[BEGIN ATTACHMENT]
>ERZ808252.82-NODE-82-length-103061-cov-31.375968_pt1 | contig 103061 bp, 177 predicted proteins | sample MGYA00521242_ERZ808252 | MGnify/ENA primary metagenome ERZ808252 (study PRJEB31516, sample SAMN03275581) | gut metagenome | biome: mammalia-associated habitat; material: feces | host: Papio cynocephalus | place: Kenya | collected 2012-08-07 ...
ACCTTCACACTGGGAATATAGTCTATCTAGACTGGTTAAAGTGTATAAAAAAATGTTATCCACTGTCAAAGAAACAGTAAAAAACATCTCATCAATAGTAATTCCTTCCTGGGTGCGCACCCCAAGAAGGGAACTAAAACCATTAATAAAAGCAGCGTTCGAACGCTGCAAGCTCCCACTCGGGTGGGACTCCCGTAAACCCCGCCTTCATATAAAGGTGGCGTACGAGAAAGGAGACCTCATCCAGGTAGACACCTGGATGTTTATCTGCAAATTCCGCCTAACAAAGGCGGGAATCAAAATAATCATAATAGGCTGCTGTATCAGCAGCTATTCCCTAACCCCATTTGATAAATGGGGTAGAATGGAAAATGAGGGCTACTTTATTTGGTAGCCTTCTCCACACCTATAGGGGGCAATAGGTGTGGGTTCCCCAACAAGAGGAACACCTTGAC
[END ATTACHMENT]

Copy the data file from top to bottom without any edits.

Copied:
>ERZ808252.82-NODE-82-length-103061-cov-31.375968_pt1 | contig 103061 bp, 177 predicted proteins | sample MGYA00521242_ERZ808252 | MGnify/ENA primary metagenome ERZ808252 (study PRJEB31516, sample SAMN03275581) | gut metagenome | biome: mammalia-associated habitat; material: feces | host: Papio cynocephalus | place: Kenya | collected 2012-08-07 ...
ACCTTCACACTGGGAATATAGTCTATCTAGACTGGTTAAAGTGTATAAAAAAATGTTATCCACTGTCAAAGAAACAGTAAAAAACATCTCATCAATAGTAATTCCTTCCTGGGTGCGCACCCCAAGAAGGGAACTAAAACCATTAATAAAAGCAGCGTTCGAACGCTGCAAGCTCCCACTCGGGTGGGACTCCCGTAAACCCCGCCTTCATATAAAGGTGGCGTACGAGAAAGGAGACCTCATCCAGGTAGACACCTGGATGTTTATCTGCAAATTCCGCCTAACAAAGGCGGGAATCAAAATAATCATAATAGGCTGCTGTATCAGCAGCTATTCCCTAACCCCATTTGATAAATGGGGTAGAATGGAAAATGAGGGCTACTTTATTTGGTAGCCTTCTCCACACCTATAGGGGGCAATAGGTGTGGGTTCCCCAACAAGAGGAACACCTTGAC